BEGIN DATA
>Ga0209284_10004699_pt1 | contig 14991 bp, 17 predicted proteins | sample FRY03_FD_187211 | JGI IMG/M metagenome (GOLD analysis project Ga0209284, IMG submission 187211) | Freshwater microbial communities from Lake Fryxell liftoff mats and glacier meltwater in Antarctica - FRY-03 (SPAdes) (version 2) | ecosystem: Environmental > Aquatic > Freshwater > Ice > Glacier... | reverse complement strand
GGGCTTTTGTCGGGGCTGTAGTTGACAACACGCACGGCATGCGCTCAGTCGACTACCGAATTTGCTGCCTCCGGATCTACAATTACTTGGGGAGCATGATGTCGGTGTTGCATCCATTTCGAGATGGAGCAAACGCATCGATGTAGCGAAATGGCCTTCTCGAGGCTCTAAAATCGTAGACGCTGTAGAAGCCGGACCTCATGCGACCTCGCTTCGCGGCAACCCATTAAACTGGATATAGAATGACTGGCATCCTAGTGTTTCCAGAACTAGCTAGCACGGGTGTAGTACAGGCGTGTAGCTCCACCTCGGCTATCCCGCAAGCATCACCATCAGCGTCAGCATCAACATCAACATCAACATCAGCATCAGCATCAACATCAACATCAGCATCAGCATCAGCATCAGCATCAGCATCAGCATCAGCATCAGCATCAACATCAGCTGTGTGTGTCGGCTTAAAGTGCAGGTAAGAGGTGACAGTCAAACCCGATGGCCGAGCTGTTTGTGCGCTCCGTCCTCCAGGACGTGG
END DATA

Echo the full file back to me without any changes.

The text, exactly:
>Ga0209284_10004699_pt1 | contig 14991 bp, 17 predicted proteins | sample FRY03_FD_187211 | JGI IMG/M metagenome (GOLD analysis project Ga0209284, IMG submission 187211) | Freshwater microbial communities from Lake Fryxell liftoff mats and glacier meltwater in Antarctica - FRY-03 (SPAdes) (version 2) | ecosystem: Environmental > Aquatic > Freshwater > Ice > Glacier... | reverse complement strand
GGGCTTTTGTCGGGGCTGTAGTTGACAACACGCACGGCATGCGCTCAGTCGACTACCGAATTTGCTGCCTCCGGATCTACAATTACTTGGGGAGCATGATGTCGGTGTTGCATCCATTTCGAGATGGAGCAAACGCATCGATGTAGCGAAATGGCCTTCTCGAGGCTCTAAAATCGTAGACGCTGTAGAAGCCGGACCTCATGCGACCTCGCTTCGCGGCAACCCATTAAACTGGATATAGAATGACTGGCATCCTAGTGTTTCCAGAACTAGCTAGCACGGGTGTAGTACAGGCGTGTAGCTCCACCTCGGCTATCCCGCAAGCATCACCATCAGCGTCAGCATCAACATCAACATCAACATCAGCATCAGCATCAACATCAACATCAGCATCAGCATCAGCATCAGCATCAGCATCAGCATCAGCATCAGCATCAACATCAGCTGTGTGTGTCGGCTTAAAGTGCAGGTAAGAGGTGACAGTCAAACCCGATGGCCGAGCTGTTTGTGCGCTCCGTCCTCCAGGACGTGG